(*In practice, Steps 2 and 3 are often done simultaneously or in reverse order.)
Also all essential DOE topics need to be covered, such as the scientific method, one factor at a time experimental approach, DOE terminology (e.g., factors, levels and response variables), screening designs, resolution, randomization, replication, analysis of variance (ANOVA), residuals, F tests, main effects and interaction plots.
The most critical part of the training, however, is to give trainees the opportunity to apply these concepts firsthand using a DOE simulation.
To accomplish this, the group of trainees should be divided into teams and given a problem statement. For example, at PricewaterhouseCoopers, one of the largest professional services firms, the problem statement that has been used is: “A professional services company has a new tax preparation service they developed for people who are 55 years or older and have ‘wealth accounts.’ The company wants you to design an experiment that will identify the direct marketing process that maximizes the number of customers they can acquire.”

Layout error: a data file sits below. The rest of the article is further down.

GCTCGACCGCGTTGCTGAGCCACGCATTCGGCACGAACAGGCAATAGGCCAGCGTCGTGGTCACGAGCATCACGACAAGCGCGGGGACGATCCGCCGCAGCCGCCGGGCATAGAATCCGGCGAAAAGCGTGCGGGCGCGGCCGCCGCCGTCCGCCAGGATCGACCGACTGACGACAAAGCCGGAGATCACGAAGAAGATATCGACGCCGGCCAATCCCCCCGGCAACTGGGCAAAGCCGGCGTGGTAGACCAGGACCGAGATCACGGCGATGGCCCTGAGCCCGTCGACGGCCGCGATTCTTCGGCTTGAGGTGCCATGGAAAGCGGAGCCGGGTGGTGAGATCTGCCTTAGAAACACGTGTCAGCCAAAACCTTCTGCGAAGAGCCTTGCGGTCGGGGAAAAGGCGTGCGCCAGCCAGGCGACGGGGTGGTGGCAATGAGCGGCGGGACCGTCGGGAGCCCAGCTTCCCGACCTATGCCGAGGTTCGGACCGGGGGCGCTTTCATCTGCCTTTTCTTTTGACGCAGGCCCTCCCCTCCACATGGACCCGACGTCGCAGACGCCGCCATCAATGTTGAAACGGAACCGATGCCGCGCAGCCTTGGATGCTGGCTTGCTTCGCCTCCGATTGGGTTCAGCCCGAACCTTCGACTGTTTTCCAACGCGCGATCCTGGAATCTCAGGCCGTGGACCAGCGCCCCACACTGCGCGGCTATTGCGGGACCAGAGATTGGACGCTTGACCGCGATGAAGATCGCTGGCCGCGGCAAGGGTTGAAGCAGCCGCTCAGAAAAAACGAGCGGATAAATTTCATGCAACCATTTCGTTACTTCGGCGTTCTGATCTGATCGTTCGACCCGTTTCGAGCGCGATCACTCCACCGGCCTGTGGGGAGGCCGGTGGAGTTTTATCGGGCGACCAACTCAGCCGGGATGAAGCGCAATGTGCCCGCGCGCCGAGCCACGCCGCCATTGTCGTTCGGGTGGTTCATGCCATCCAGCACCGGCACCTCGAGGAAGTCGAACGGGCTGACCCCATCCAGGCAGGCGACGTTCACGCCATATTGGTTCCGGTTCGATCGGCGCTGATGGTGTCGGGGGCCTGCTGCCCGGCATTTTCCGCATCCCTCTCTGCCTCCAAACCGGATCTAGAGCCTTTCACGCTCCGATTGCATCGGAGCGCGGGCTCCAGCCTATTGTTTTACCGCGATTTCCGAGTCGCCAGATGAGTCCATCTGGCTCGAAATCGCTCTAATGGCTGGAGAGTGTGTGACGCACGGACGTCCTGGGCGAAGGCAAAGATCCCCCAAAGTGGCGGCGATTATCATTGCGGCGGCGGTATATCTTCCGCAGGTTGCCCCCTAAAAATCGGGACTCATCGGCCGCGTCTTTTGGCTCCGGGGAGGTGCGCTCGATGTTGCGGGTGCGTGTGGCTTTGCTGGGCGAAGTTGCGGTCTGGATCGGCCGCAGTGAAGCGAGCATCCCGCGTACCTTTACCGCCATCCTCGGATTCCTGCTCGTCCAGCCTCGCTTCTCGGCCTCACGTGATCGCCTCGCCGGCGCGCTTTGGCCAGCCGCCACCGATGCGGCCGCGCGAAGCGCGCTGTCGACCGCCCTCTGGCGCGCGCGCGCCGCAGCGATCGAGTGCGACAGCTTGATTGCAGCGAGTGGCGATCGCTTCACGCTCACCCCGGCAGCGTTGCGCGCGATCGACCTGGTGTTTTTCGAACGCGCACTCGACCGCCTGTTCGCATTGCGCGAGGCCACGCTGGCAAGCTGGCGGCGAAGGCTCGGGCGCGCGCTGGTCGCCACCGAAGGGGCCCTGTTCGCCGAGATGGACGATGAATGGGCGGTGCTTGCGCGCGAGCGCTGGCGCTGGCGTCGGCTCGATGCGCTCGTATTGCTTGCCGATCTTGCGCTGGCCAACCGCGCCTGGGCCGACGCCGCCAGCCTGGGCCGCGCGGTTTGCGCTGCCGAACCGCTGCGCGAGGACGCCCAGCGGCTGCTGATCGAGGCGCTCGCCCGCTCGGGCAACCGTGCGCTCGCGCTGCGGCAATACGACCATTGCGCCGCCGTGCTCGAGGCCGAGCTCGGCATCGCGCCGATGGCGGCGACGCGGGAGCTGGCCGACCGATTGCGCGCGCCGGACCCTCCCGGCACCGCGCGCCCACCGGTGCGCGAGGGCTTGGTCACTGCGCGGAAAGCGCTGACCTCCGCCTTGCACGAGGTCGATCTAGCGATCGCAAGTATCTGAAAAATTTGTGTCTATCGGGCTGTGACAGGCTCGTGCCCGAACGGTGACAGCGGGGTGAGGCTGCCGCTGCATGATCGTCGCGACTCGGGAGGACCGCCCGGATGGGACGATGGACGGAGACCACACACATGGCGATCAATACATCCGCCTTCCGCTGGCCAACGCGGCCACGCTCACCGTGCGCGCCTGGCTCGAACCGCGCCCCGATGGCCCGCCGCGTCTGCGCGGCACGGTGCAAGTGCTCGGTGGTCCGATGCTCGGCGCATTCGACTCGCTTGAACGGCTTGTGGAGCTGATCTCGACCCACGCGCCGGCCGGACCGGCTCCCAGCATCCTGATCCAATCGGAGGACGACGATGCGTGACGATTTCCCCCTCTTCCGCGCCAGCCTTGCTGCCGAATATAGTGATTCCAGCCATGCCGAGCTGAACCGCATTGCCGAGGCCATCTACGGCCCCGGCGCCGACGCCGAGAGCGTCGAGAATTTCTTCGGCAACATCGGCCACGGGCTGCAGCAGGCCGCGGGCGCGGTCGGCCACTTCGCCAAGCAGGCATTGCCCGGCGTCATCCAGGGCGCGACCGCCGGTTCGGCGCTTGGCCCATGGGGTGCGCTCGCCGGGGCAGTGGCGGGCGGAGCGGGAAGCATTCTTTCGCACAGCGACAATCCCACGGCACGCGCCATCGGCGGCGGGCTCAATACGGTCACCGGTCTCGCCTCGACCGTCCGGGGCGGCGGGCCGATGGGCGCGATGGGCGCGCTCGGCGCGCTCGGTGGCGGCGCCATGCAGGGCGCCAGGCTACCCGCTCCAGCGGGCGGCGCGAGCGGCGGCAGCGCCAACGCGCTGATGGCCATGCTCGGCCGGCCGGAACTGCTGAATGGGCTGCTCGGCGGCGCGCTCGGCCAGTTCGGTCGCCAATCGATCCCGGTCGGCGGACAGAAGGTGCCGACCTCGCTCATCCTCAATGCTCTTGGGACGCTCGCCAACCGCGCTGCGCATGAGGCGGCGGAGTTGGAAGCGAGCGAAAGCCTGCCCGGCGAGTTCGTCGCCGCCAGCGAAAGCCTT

Applying Concepts in DOE Simulation
Trainees are told that the response variable is the number of customers who purchase the service, then given the seven potential factors and their corresponding levels in the table below:
|Pricing Strategy Index
|90, 91,…, 109, 110
|Weeks Since Promotional Mailer
|1, 2, 3, 4, 5, 6
|Sales Script Used for Call
|Prior Training on Script
|Y (yes), N (no)
|Gender of Caller
|M (male), F (female)
|Age of Caller
|20, 30, 40, 50, 60
|Time of Day
|Time of Call
|D (daytime), E (evening)
The trainees’ task is to choose which factors they think may affect the number of acquired customers and determine the corresponding factor levels that they want to test. Following these steps, they are ready to choose their experimental design.